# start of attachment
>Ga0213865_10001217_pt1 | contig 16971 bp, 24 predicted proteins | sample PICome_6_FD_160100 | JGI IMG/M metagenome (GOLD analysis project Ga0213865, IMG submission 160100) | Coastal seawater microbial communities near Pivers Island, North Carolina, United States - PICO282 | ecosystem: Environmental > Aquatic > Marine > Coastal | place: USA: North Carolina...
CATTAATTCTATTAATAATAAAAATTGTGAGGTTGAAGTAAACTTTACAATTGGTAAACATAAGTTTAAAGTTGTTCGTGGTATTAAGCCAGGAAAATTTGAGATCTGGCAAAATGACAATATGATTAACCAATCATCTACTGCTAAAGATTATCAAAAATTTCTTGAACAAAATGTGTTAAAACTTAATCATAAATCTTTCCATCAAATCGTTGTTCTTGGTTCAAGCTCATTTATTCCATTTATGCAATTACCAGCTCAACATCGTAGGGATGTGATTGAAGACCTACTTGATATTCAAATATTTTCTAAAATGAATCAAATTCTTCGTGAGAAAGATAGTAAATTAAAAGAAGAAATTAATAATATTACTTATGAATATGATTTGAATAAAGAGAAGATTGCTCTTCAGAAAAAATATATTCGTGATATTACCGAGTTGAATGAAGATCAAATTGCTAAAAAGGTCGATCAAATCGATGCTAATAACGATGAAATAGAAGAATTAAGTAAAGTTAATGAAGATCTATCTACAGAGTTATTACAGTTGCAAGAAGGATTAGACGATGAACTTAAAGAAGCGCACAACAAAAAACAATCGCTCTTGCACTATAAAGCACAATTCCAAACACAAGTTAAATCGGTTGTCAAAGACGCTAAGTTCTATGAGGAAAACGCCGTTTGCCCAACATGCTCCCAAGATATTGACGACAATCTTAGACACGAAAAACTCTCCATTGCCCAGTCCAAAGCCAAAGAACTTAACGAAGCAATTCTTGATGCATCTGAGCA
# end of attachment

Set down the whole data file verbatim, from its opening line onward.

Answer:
>Ga0213865_10001217_pt1 | contig 16971 bp, 24 predicted proteins | sample PICome_6_FD_160100 | JGI IMG/M metagenome (GOLD analysis project Ga0213865, IMG submission 160100) | Coastal seawater microbial communities near Pivers Island, North Carolina, United States - PICO282 | ecosystem: Environmental > Aquatic > Marine > Coastal | place: USA: North Carolina...
CATTAATTCTATTAATAATAAAAATTGTGAGGTTGAAGTAAACTTTACAATTGGTAAACATAAGTTTAAAGTTGTTCGTGGTATTAAGCCAGGAAAATTTGAGATCTGGCAAAATGACAATATGATTAACCAATCATCTACTGCTAAAGATTATCAAAAATTTCTTGAACAAAATGTGTTAAAACTTAATCATAAATCTTTCCATCAAATCGTTGTTCTTGGTTCAAGCTCATTTATTCCATTTATGCAATTACCAGCTCAACATCGTAGGGATGTGATTGAAGACCTACTTGATATTCAAATATTTTCTAAAATGAATCAAATTCTTCGTGAGAAAGATAGTAAATTAAAAGAAGAAATTAATAATATTACTTATGAATATGATTTGAATAAAGAGAAGATTGCTCTTCAGAAAAAATATATTCGTGATATTACCGAGTTGAATGAAGATCAAATTGCTAAAAAGGTCGATCAAATCGATGCTAATAACGATGAAATAGAAGAATTAAGTAAAGTTAATGAAGATCTATCTACAGAGTTATTACAGTTGCAAGAAGGATTAGACGATGAACTTAAAGAAGCGCACAACAAAAAACAATCGCTCTTGCACTATAAAGCACAATTCCAAACACAAGTTAAATCGGTTGTCAAAGACGCTAAGTTCTATGAGGAAAACGCCGTTTGCCCAACATGCTCCCAAGATATTGACGACAATCTTAGACACGAAAAACTCTCCATTGCCCAGTCCAAAGCCAAAGAACTTAACGAAGCAATTCTTGATGCATCTGAGCA